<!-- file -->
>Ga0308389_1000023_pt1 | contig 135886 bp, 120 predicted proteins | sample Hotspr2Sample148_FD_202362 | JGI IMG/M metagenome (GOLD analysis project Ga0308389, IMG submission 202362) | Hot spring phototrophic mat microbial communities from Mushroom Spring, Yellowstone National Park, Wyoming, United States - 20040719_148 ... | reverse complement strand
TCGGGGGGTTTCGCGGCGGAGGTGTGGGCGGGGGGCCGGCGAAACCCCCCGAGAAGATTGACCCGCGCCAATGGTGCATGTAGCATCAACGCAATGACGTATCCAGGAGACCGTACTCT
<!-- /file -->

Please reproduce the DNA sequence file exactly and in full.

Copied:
>Ga0308389_1000023_pt1 | contig 135886 bp, 120 predicted proteins | sample Hotspr2Sample148_FD_202362 | JGI IMG/M metagenome (GOLD analysis project Ga0308389, IMG submission 202362) | Hot spring phototrophic mat microbial communities from Mushroom Spring, Yellowstone National Park, Wyoming, United States - 20040719_148 ... | reverse complement strand
TCGGGGGGTTTCGCGGCGGAGGTGTGGGCGGGGGGCCGGCGAAACCCCCCGAGAAGATTGACCCGCGCCAATGGTGCATGTAGCATCAACGCAATGACGTATCCAGGAGACCGTACTCT